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A Defense of Gameplay part.1
by Richard Terrell on 04/23/12 09:36:00 am   Featured Blogs

The following blog post, unless otherwise noted, was written by a member of Gamasutra’s community.
The thoughts and opinions expressed are those of the writer and not Gamasutra or its parent company.

 
Modern gamers do not like gameplay. This statement (exaggerated for effect) is the result of over 4 years of writing here at Critical-Gaming and a lifetime of observation. Though seemingly straightforward, breaking down and supporting this argument will require an elaborate and sophisticated approach. I do not make this statement lightly. But after staring into the heart of gamers from as wide of a perspective as I can comprehend, I believe in full confidence that I can shed light upon a part of gamer culture. With a profound sense of respect and care for gamers and a deep appreciation for one of the most complex artistic medium on earth, the following article seeks to identify, outline, and source a serious trend in gaming culture while making a case for why gameplay is the best part of video games.
  
  
"If video games are not art, then they are something better." Richard Terrell (KirbyKid)
  
First, I will unpack and qualify the exaggerated, attention grabbing opening statement. By claiming that modern gamers do not like gameplay, I'm not trying to draw a specific timeline to mark the cutoff between a "modern" gamer and older gamers. I used the word modern to indicate a current trend that's only growing stronger. When I say that such gamers don't like gameplay, I mean they don't like gameplay over other elements and features that are commonly found in video games like graphics, sound, story, and even interactivity (a distinction I outline below). My argument deals with player preference; what it is, where it comes from, and what it means for the culture of gamers. I considered alternate versions of the statement like "most gamers don't like gameplay as much as they think" or "gameplay is no longer the primary attractive feature for gamers." However, these variations all generally get at the same idea, which centers around the word "gameplay."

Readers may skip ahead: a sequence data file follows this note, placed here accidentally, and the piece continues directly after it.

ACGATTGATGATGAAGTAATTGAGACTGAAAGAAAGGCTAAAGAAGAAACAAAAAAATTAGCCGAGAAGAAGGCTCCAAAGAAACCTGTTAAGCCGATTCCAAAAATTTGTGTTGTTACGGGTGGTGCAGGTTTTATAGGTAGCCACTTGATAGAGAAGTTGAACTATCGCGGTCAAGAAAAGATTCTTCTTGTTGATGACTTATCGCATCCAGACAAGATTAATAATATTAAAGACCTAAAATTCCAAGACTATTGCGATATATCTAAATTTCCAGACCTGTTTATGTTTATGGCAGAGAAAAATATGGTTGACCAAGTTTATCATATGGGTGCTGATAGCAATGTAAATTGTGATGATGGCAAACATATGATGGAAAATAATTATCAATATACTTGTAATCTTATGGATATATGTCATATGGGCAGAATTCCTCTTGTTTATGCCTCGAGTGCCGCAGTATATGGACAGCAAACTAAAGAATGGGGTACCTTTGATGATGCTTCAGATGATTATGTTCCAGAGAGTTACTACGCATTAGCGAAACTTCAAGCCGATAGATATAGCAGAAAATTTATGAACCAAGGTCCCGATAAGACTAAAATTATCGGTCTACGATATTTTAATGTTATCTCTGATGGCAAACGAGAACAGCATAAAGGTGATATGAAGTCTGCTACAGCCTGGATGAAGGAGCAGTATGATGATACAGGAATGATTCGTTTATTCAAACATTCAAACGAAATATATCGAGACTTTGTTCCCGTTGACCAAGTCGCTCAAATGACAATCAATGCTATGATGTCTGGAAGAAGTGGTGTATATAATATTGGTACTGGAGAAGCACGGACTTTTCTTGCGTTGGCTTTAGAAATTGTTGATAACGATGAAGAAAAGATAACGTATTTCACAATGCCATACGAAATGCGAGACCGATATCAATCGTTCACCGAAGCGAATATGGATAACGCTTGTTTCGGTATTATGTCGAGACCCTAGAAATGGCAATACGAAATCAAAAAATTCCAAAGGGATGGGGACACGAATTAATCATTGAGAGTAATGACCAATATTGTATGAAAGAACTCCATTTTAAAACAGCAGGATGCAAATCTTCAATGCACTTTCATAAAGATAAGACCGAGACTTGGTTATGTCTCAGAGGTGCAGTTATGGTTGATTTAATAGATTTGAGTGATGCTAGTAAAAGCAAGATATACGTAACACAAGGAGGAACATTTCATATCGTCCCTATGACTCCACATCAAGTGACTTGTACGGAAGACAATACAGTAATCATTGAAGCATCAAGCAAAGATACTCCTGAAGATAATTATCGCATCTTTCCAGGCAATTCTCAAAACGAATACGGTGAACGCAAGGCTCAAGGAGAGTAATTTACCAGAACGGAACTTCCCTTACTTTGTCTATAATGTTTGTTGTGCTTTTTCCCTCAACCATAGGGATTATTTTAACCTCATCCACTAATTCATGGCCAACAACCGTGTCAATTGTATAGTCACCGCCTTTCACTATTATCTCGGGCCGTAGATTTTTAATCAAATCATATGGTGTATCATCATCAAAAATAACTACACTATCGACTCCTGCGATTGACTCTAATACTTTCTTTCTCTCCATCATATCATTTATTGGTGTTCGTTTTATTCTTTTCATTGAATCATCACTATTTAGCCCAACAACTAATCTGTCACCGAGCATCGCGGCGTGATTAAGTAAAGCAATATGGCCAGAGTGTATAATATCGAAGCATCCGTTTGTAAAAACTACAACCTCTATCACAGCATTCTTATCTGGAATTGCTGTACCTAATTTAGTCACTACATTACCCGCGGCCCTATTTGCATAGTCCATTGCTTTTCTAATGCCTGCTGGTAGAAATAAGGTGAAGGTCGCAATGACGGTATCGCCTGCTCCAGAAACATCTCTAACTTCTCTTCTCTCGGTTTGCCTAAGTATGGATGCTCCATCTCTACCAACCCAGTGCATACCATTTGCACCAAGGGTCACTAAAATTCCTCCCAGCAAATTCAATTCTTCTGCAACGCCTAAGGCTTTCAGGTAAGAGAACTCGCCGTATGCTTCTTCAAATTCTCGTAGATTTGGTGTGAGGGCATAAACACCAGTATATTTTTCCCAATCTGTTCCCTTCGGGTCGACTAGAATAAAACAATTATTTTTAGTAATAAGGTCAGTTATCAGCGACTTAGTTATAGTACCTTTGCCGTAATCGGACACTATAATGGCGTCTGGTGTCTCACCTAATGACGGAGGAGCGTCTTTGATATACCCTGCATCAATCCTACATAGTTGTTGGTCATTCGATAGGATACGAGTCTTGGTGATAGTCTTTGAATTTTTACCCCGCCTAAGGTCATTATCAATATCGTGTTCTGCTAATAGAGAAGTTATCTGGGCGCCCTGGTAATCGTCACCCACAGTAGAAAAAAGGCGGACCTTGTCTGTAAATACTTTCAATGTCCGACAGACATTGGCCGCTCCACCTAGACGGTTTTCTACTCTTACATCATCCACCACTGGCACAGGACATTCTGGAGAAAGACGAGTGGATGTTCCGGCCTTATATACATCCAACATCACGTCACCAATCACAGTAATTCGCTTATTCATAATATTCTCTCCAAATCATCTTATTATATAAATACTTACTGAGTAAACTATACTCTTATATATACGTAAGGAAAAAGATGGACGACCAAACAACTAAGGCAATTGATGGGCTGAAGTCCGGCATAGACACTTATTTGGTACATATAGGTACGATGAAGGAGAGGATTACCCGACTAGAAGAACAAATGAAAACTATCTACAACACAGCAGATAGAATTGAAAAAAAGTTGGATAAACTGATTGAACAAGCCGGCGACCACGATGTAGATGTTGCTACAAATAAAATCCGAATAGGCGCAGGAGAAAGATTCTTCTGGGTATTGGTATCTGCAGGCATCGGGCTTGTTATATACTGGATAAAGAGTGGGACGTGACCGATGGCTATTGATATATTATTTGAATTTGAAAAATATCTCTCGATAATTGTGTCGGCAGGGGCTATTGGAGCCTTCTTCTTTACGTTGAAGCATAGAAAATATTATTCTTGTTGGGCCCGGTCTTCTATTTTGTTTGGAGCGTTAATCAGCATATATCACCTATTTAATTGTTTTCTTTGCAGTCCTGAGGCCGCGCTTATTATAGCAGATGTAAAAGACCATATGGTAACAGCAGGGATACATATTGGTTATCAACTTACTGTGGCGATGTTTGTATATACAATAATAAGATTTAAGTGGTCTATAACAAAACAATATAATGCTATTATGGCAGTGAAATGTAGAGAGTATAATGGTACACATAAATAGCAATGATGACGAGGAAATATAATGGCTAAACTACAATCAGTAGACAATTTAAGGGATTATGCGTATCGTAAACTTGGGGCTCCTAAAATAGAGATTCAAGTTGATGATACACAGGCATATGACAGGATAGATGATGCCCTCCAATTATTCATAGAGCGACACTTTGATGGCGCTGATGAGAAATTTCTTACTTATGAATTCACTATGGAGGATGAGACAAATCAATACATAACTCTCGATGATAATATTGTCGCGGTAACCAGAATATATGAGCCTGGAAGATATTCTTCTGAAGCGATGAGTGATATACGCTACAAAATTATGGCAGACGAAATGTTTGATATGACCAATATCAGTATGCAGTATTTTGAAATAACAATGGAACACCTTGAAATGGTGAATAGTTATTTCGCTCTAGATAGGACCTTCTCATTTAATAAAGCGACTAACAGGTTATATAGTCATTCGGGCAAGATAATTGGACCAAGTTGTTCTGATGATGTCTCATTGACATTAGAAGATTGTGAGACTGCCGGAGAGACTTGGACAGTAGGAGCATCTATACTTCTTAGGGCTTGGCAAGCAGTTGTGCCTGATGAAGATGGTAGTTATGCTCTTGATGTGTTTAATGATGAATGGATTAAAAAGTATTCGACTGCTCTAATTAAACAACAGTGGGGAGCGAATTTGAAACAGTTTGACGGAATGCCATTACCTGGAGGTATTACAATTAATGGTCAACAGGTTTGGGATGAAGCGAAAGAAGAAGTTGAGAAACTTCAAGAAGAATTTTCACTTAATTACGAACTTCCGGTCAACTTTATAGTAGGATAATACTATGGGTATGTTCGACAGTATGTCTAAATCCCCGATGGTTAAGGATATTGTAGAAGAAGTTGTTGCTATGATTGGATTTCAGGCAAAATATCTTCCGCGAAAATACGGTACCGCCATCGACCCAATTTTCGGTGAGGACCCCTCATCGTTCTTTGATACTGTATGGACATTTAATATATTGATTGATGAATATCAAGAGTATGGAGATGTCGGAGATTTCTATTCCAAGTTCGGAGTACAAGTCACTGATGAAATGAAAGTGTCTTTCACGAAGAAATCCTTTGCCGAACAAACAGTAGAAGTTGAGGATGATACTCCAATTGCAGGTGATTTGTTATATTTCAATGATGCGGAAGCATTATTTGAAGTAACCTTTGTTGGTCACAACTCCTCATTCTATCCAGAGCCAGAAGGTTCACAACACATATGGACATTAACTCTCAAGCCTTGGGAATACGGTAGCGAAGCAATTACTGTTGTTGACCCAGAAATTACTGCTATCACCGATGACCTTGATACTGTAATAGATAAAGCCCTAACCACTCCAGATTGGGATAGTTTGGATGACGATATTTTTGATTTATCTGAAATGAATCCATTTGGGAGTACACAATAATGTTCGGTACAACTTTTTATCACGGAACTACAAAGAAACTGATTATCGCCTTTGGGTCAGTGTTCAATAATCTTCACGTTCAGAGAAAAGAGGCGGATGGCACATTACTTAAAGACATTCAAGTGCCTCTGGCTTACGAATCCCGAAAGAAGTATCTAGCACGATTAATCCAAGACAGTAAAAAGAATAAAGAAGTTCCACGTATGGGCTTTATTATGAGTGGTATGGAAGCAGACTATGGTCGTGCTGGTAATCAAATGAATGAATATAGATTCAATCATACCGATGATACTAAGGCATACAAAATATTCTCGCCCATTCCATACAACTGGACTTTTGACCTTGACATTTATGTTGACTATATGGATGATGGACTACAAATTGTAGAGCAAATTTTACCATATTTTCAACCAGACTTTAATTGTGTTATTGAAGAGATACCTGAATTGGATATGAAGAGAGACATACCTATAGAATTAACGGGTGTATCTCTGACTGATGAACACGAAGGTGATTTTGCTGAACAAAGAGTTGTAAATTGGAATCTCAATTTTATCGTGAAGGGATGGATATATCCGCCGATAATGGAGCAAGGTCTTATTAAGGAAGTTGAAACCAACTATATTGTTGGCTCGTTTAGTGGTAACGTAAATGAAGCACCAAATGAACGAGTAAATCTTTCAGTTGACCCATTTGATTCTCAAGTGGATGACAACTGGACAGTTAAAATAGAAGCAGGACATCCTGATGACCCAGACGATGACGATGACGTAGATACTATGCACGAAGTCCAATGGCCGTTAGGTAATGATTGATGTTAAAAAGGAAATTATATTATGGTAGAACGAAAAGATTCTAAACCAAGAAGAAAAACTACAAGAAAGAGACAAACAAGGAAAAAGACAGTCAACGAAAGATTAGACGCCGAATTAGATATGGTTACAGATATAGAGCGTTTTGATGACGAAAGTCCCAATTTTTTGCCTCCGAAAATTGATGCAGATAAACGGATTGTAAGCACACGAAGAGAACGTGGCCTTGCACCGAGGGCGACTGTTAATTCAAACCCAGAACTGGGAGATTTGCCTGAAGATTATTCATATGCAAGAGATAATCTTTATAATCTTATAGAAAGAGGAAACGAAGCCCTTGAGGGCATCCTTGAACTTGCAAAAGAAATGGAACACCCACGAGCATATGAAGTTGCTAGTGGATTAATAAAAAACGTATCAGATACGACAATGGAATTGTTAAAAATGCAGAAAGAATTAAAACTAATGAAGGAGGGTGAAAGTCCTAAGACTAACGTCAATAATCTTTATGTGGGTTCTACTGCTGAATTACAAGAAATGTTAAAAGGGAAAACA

Here at Critical-Gaming, words, terms and their definitions, are extremely important. They set the very foundation of game design concepts by bringing explicit order to the chaos that is human feelings, perception, and experience. Higher levels of cognitive learning are not possible without a solid foundation of language and concepts. This not to mention that words are also an incredibly effective medium to communicate ideas between people. So before I defend gameplay, I have to explain what gameplay is.  
  
  
What is Gameplay?

"A game is a rule-based system with a variable and quantifiable outcome, where different outcomes are assigned different values, the player exerts effort in order to influence the outcome... and the consequences of the activity are optional and negotiable." ~ see A Dictionary of Video Game Theory

  
Games require rules, measurable outcomes, and player interactivity to influence these outcomes. The reason watching TV isn't a game is because the TV program isn't interactive. Changing the channel or interacting with the TV in any other way doesn't change the outcome of the TV programs. Similarly, the reason surfing the web isn't a game is because the various outcomes (websites) you can peruse aren't assigned different values by the internet system. In other words there is no goal to the internet; it's simply a series of connected pages filled with content to explore and consume.
  
Though we typically think of the outcomes of game goals in pairs of "you win" or "game over," examples of games like Tetris show us that a game can only have one eventual "game over" as the outcome. By playing Tetris, players manipulate shapes to change the game state and therefore the outcome which the system scores with points. And though we find it easy to add goals to any activity we engage with, when we talk about games we specifically refer to the rule-based systems which must include the goal-like rules. Put another way, the goals have to be built into the game, not up to the player to supply or enforce. 
  
When I use the term gameplay I specifically refer to the act of interacting (using mechanics) to influence an outcome of a game challenge. Gameplay does not include any player actions while the player engages with a video game. Video games are filled with systems, interactivity, modes, and events that are not gameplay. Pressing start on the menu for Super Mario Brothers is not gameplay. Adjusting your settings in the menu is not gameplay. Messing with your internet router to gain an advantage in online play is not gameplay. Staring at the game screen and devising strategies is not gameplay. And setting up a Chess board or taking notes during a match is not gameplay. Though these interactions may be entertaining, engaging, and tied to gameplay actions, they are not gameplay. Gameplay is solely about the player interactivity with the rule-based system that most directly affects the outcomes that are assigned value by the system. Gameplay is the player actions that instantly shape the outcomes that are measured by the game system to determine wins, losses, and score.